Magazine article National Defense

Bio-Threats 1

Magazine article National Defense

Bio-Threats 1

Article excerpt

* The public health community's dream is to make the arrival and spread of communicable diseases as easy to predict and track as the weather.

Just as a meteorologist spots the seeds of a hurricane off the African coast, and begins to plot its possible path as it makes its way toward the Caribbean, a global bio-surveillance network would allow officials to detect a bio-weapon or the emergence of a deadly flu virus in China and track it as it spreads throughout the world. Measures could then be taken to quickly develop and distribute vaccines.

Despite the onset of the information age, where a doctor in Asia could theoretically inform a centralized information clearinghouse on the other side of the world of a new virus within seconds, realizing this dream is years away, experts at a recent National Defense Industrial Association Biosurveillance conference said.

Making diseases as predictable as the weather is a lofty goal, but the weather analogy is an imperfect one, said Steve Bennett, director of the Department of Homeland Security's National Biosurveillance Integration Center. To start, the medical community doesn't have all the prediction models that weather watchers can use to plug data into. They just don't exist.

"Prediction is a pretty difficult thing to achieve," he said. "Realtime situational awareness, I think we can get close."

Congress established the center in 2007 to pull together the efforts of 112 federal agencies and departments that are charged with tracking diseases. Its goal is to "rapidly identify, characterize, localize and track a biological event of national concern; integrate and analyze data relating to human health, animal, plant, food, water, and environmental domains; and to disseminate alerts and pertinent information."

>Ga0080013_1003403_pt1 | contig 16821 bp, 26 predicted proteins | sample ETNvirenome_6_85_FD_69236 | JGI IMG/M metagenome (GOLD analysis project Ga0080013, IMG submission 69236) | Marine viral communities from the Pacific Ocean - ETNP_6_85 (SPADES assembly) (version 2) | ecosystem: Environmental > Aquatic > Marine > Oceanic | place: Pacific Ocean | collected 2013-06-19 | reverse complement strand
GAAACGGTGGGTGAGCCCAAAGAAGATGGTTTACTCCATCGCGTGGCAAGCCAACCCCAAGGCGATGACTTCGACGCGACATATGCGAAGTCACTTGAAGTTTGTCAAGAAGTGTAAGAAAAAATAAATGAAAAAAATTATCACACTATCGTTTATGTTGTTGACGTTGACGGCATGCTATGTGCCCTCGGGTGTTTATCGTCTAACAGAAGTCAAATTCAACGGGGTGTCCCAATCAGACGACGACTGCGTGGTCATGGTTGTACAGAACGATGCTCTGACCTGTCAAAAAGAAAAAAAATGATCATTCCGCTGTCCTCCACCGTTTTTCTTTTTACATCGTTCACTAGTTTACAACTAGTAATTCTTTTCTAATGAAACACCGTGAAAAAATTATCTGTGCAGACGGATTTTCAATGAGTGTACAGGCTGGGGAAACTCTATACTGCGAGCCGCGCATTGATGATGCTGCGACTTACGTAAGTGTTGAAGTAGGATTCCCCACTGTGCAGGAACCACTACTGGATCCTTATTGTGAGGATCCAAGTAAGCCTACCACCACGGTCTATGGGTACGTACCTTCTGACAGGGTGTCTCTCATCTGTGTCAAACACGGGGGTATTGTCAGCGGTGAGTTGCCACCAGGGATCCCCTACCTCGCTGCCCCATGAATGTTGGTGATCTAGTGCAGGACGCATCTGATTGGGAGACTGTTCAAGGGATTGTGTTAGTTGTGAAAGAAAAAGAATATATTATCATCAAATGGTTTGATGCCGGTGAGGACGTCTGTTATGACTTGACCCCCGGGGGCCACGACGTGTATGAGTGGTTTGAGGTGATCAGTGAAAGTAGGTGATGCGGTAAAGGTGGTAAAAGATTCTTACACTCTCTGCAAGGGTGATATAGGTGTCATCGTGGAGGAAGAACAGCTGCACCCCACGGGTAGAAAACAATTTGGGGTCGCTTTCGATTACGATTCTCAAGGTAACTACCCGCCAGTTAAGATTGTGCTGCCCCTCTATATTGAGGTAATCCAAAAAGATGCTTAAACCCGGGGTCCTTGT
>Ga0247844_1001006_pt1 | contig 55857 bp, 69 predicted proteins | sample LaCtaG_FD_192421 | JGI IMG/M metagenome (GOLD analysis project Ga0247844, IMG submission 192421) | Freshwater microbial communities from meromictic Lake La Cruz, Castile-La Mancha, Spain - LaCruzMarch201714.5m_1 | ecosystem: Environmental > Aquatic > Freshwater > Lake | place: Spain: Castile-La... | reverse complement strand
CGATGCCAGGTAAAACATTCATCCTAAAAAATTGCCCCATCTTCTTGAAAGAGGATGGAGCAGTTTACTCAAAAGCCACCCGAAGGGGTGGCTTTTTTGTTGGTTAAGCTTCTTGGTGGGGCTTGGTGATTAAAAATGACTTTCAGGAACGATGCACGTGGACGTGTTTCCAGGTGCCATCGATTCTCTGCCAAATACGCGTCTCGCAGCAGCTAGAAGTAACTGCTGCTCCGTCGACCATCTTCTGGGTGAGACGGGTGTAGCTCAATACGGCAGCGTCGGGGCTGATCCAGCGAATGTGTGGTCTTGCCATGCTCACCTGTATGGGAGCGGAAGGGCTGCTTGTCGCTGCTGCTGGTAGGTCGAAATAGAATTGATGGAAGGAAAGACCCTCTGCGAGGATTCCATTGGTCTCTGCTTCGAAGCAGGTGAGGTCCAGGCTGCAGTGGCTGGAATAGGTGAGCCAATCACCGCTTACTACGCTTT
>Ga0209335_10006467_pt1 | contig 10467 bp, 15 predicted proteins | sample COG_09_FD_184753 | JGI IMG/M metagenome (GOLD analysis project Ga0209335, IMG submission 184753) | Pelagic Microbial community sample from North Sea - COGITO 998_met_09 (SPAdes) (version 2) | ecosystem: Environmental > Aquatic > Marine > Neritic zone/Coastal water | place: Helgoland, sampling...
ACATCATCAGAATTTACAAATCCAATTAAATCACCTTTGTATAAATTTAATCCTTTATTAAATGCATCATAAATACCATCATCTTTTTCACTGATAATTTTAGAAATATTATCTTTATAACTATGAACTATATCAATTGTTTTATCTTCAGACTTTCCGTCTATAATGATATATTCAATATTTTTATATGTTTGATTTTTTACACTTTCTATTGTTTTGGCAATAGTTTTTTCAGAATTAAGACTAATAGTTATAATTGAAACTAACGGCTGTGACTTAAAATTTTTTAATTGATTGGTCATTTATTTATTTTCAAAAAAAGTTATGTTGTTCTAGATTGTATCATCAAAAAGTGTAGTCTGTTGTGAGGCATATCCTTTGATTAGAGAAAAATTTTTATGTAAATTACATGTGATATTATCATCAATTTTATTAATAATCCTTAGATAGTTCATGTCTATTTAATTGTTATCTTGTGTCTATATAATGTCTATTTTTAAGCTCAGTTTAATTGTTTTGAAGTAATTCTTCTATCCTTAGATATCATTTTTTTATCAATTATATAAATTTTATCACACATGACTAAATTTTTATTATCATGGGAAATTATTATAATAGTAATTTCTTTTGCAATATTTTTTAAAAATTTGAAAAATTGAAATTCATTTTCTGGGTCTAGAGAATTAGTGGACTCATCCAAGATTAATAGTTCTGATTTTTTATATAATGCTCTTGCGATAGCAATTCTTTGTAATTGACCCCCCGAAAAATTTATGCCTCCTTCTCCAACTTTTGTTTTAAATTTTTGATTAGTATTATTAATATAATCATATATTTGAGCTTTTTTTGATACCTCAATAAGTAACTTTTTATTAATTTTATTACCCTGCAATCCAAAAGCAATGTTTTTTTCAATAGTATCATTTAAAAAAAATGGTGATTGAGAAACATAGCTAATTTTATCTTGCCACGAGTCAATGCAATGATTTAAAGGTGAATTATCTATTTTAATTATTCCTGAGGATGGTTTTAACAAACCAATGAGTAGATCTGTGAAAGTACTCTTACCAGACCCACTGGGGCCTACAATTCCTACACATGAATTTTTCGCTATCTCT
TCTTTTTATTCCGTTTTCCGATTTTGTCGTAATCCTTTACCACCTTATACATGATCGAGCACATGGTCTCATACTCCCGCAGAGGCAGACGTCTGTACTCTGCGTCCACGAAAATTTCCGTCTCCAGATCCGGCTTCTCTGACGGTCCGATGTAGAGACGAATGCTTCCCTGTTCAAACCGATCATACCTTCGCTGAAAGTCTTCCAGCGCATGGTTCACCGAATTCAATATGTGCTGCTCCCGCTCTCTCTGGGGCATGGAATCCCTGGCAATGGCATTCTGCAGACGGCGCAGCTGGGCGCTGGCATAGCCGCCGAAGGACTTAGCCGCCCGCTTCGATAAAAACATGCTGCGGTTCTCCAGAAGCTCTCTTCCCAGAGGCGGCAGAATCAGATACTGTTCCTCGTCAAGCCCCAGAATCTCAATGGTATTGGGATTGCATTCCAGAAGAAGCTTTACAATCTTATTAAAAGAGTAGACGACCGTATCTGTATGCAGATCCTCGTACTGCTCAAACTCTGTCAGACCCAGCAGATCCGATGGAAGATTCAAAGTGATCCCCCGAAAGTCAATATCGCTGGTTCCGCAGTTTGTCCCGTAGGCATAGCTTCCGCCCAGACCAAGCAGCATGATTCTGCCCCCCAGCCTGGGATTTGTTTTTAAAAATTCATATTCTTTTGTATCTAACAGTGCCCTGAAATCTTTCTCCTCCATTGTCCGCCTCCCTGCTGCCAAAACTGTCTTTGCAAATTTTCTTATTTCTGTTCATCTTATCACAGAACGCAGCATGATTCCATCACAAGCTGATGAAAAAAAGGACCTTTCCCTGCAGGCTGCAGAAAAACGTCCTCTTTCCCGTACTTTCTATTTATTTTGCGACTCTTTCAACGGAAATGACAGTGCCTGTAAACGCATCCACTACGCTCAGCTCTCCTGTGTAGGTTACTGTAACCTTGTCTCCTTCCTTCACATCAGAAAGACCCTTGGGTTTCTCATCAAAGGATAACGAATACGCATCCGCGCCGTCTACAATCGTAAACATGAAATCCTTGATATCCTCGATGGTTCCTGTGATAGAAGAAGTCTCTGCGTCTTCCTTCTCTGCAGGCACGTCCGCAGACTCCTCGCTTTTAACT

The Defense Department's Defense Threat Reduction Agency, the Centers for Disease Control and Prevention, the Departments of Health and Human Services and Agriculture are all among the entities that track diseases.

"I think there was this idea in 2007 when that law was stood up ... there was this thought that there were these databases all around the federal government and the states and all we had to do was put $100 million into an IT system and hook it all together, and out comes wisdom," Bennett said.

The databases don't exist, or they exist in spreadsheets on different systems, and they are not structured at all, he said. Five years after the law was passed, Bennett still spends the bulk of his time visiting other agencies to keep tabs on what is happening.

"It is people and relationships. I wish there was a more technical solution, but that is kind of the way it is," he said.

As far as developing a real-time global picture of what diseases are spreading and where, there seem to be more questions than answers.

"Right now the sum of biosusurveillance is based on ambiguous data. And to go from ambiguous data to a decision is a very difficult thing to do," said C. Nicole Rosenzweig, a research biologist at the Army's Edgewood Chemical Biological Center in Maryland.

How do analysts take something that is at some level, research, and assess it as though we have complete confidence in it? she asked. "A lot of research will have to go into this," she added. …

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